In most expository accounts of Riemannian geometry, the metrics are always taken to be smooth. However, there can be important reasons to consider metrics which are less smooth. Riemannian metrics produced by methods of geometric analysis, in particular, can be less than smooth. See for instance (Gromov 1999) and (Shi and Tam 2002).
This is a fundamental result. Although much of the basic theory of Riemannian metrics can be developed by only using that a smooth manifold is locally Euclidean, for this result it is necessary to include in the definition of "smooth manifold" that it is Hausdorff and paracompact. The reason is that the proof makes use of a partition of unity.The metric space structure of continuous connected Riemannian manifolds
is well-defined. This definition can easily be extended to define the length of any piecewise-continuously differentiable curve.
Note that unit-speed geodesics, as defined here, are by necessity continuous, and in fact Lipschitz, but they are not necessarily differentiable or piecewise differentiable.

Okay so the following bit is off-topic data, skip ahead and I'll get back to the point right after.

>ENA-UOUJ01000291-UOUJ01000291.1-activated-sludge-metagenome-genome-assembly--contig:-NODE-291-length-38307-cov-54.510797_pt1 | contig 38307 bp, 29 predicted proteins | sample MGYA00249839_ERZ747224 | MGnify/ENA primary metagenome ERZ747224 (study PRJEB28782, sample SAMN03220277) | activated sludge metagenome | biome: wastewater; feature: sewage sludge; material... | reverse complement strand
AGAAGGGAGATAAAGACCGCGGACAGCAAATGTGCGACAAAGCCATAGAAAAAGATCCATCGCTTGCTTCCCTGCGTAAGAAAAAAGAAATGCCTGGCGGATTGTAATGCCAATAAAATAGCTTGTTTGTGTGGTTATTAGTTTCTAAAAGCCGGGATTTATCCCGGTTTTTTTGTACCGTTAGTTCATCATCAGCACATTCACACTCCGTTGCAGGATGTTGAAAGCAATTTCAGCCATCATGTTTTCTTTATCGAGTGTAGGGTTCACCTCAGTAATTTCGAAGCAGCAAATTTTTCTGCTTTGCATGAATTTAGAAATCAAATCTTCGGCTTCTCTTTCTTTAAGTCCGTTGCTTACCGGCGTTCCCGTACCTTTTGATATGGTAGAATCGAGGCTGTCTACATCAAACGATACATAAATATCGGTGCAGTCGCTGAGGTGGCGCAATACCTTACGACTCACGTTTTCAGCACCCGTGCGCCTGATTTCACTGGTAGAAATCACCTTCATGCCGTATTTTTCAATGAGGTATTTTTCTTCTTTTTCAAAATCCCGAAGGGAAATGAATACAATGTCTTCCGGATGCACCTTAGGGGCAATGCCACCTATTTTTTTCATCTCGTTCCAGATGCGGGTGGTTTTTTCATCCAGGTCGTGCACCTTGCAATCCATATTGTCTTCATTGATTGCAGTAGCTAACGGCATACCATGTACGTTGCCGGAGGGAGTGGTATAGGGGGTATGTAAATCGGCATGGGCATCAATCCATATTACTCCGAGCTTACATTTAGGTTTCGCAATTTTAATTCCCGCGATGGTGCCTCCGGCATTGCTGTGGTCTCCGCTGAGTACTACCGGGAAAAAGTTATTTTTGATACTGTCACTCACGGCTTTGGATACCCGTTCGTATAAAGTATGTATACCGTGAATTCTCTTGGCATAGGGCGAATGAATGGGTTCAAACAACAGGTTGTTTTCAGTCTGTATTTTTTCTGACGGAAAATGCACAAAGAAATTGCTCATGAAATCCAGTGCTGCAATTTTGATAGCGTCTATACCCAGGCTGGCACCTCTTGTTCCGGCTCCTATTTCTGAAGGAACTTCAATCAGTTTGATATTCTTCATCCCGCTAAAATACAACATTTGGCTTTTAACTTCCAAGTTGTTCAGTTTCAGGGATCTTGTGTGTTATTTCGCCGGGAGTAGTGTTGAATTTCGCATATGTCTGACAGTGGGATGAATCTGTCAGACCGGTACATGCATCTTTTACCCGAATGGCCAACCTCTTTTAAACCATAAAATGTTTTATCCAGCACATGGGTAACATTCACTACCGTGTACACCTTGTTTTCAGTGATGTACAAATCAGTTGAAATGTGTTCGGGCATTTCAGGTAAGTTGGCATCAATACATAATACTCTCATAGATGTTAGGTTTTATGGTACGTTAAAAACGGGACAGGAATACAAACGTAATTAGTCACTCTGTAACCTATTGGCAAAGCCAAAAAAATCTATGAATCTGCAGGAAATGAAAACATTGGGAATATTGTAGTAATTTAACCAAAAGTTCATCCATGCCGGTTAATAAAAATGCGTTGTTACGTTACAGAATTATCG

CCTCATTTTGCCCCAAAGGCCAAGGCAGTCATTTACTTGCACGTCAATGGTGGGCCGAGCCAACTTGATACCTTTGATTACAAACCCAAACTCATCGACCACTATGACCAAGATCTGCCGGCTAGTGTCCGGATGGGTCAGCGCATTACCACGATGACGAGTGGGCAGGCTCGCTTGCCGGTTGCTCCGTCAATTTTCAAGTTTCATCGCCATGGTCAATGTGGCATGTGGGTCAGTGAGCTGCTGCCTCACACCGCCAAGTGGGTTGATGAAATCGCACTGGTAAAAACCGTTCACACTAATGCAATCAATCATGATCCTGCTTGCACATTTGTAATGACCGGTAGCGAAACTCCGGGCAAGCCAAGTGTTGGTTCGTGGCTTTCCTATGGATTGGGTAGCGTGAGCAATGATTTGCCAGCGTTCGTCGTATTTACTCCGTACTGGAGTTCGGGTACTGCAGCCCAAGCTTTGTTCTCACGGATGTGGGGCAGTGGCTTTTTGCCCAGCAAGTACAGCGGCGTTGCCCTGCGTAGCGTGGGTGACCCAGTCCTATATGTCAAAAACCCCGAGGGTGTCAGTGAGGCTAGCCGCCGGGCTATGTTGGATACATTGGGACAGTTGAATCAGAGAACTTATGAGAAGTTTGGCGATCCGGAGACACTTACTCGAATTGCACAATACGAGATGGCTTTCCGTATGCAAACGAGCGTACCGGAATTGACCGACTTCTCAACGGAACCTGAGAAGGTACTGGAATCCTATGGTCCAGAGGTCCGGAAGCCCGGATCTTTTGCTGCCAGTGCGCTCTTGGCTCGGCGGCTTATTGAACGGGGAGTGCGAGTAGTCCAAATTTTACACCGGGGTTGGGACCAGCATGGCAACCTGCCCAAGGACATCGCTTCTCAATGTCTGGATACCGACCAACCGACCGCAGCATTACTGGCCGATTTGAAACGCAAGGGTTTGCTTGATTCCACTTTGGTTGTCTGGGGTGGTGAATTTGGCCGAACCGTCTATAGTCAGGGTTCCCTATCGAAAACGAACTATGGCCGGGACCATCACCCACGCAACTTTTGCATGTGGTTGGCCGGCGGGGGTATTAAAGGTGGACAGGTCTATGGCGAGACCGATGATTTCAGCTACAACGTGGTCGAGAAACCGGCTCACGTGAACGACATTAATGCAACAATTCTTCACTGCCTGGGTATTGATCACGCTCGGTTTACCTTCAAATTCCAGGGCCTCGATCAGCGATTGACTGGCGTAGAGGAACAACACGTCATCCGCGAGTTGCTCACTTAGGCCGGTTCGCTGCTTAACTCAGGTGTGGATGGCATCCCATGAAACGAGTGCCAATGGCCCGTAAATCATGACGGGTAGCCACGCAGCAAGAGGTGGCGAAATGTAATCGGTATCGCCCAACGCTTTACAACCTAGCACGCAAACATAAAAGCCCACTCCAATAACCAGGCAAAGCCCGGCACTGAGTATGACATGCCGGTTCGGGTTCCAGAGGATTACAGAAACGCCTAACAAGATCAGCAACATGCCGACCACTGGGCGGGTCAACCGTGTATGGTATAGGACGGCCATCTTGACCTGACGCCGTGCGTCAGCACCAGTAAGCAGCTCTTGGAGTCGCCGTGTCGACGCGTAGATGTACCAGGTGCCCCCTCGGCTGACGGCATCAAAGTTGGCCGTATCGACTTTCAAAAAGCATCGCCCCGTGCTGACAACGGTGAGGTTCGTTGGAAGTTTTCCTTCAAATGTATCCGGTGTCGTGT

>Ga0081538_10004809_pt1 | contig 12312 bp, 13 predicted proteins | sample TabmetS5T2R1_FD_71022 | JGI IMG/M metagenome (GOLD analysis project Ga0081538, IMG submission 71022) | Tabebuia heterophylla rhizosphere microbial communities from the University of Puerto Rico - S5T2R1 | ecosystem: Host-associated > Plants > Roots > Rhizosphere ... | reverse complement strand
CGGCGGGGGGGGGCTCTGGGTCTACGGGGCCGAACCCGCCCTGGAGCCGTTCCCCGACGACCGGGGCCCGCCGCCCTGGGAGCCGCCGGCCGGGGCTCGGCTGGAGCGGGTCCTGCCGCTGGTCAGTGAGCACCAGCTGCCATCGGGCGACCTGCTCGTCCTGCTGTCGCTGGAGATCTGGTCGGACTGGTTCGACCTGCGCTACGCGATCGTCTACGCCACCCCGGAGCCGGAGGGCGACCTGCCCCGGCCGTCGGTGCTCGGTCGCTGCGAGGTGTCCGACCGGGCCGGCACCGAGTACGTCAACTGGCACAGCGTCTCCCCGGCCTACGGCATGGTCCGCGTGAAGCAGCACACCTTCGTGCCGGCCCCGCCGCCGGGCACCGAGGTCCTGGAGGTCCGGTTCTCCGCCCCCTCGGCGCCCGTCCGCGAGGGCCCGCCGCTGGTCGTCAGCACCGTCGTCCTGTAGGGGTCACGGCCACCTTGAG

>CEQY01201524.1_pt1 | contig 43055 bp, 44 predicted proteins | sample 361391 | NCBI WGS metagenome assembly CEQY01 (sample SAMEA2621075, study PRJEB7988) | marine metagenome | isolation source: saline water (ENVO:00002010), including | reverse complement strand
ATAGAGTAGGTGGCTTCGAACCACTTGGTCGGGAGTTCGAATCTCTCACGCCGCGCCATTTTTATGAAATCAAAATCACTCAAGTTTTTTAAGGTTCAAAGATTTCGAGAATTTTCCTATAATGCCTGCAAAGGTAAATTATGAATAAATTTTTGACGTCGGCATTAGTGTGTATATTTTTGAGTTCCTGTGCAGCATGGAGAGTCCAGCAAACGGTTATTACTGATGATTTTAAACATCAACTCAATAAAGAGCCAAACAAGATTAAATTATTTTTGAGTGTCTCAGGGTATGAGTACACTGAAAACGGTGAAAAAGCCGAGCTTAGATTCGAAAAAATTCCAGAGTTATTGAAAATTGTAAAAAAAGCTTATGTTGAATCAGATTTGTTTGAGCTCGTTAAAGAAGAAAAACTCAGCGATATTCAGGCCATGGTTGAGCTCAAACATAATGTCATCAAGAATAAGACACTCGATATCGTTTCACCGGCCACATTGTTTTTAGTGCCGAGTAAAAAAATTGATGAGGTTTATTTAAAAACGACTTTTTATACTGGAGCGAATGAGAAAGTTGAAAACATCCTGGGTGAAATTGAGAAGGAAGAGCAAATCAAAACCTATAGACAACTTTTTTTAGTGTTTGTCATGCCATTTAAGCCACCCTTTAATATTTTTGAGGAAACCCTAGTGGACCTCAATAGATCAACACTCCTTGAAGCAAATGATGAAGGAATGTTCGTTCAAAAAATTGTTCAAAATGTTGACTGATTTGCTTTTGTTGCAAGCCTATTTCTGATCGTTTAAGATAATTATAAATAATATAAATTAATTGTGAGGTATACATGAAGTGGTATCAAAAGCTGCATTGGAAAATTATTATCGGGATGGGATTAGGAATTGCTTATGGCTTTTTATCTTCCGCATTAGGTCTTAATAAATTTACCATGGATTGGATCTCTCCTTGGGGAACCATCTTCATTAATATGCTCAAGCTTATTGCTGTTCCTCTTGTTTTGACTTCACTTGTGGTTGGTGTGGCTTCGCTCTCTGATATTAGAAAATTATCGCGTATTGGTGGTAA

This is not the case without the completeness assumption; for counterexamples one could consider any open bounded subset of a Euclidean space with the standard Riemannian metric.
Note that, more generally, and with the same one-line proof, every compact metric space has finite diameter. However the following statement is false: "If a metric space is complete and has finite diameter, then it is compact." For an example of a complete and non-compact metric space of finite diameter, consider
Riemannian metrics are defined in a way similar to the finite-dimensional case. However there is a distinction between two types of Riemannian metrics:
In the case of strong Riemannian metrics, a part of the finite-dimensional Hopf–Rinow still works.